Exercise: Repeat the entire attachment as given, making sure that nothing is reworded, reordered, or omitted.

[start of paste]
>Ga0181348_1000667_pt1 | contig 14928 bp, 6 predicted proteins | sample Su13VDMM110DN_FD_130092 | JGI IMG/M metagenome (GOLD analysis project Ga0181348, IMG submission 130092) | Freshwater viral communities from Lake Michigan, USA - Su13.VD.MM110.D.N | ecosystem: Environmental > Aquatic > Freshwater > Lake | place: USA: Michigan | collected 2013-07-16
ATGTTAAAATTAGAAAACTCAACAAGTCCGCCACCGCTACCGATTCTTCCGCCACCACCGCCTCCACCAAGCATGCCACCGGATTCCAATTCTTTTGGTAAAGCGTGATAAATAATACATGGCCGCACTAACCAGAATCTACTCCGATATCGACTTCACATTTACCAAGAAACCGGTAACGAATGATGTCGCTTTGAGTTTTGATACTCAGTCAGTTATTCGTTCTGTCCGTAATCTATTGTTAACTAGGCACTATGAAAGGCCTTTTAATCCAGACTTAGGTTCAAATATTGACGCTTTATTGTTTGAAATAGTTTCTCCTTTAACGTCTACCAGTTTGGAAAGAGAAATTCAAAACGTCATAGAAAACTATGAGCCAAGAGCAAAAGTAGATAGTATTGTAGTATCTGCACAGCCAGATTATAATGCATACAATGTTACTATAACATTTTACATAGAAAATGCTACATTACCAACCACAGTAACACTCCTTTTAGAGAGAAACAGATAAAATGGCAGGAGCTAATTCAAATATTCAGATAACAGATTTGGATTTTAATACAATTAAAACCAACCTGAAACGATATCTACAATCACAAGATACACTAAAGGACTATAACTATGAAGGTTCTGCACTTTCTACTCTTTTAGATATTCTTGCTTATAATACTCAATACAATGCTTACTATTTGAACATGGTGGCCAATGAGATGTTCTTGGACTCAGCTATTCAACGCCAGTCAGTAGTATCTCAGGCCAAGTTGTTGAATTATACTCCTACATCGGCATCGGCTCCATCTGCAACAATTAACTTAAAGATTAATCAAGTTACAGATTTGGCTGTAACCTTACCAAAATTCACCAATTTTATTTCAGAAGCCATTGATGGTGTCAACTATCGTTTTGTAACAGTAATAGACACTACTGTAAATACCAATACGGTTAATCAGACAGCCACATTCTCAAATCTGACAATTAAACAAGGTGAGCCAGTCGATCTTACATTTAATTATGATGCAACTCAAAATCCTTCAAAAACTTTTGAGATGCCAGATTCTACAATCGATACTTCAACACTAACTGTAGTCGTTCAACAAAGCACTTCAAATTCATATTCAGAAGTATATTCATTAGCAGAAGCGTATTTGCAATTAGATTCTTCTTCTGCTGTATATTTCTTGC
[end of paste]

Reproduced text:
>Ga0181348_1000667_pt1 | contig 14928 bp, 6 predicted proteins | sample Su13VDMM110DN_FD_130092 | JGI IMG/M metagenome (GOLD analysis project Ga0181348, IMG submission 130092) | Freshwater viral communities from Lake Michigan, USA - Su13.VD.MM110.D.N | ecosystem: Environmental > Aquatic > Freshwater > Lake | place: USA: Michigan | collected 2013-07-16
ATGTTAAAATTAGAAAACTCAACAAGTCCGCCACCGCTACCGATTCTTCCGCCACCACCGCCTCCACCAAGCATGCCACCGGATTCCAATTCTTTTGGTAAAGCGTGATAAATAATACATGGCCGCACTAACCAGAATCTACTCCGATATCGACTTCACATTTACCAAGAAACCGGTAACGAATGATGTCGCTTTGAGTTTTGATACTCAGTCAGTTATTCGTTCTGTCCGTAATCTATTGTTAACTAGGCACTATGAAAGGCCTTTTAATCCAGACTTAGGTTCAAATATTGACGCTTTATTGTTTGAAATAGTTTCTCCTTTAACGTCTACCAGTTTGGAAAGAGAAATTCAAAACGTCATAGAAAACTATGAGCCAAGAGCAAAAGTAGATAGTATTGTAGTATCTGCACAGCCAGATTATAATGCATACAATGTTACTATAACATTTTACATAGAAAATGCTACATTACCAACCACAGTAACACTCCTTTTAGAGAGAAACAGATAAAATGGCAGGAGCTAATTCAAATATTCAGATAACAGATTTGGATTTTAATACAATTAAAACCAACCTGAAACGATATCTACAATCACAAGATACACTAAAGGACTATAACTATGAAGGTTCTGCACTTTCTACTCTTTTAGATATTCTTGCTTATAATACTCAATACAATGCTTACTATTTGAACATGGTGGCCAATGAGATGTTCTTGGACTCAGCTATTCAACGCCAGTCAGTAGTATCTCAGGCCAAGTTGTTGAATTATACTCCTACATCGGCATCGGCTCCATCTGCAACAATTAACTTAAAGATTAATCAAGTTACAGATTTGGCTGTAACCTTACCAAAATTCACCAATTTTATTTCAGAAGCCATTGATGGTGTCAACTATCGTTTTGTAACAGTAATAGACACTACTGTAAATACCAATACGGTTAATCAGACAGCCACATTCTCAAATCTGACAATTAAACAAGGTGAGCCAGTCGATCTTACATTTAATTATGATGCAACTCAAAATCCTTCAAAAACTTTTGAGATGCCAGATTCTACAATCGATACTTCAACACTAACTGTAGTCGTTCAACAAAGCACTTCAAATTCATATTCAGAAGTATATTCATTAGCAGAAGCGTATTTGCAATTAGATTCTTCTTCTGCTGTATATTTCTTGC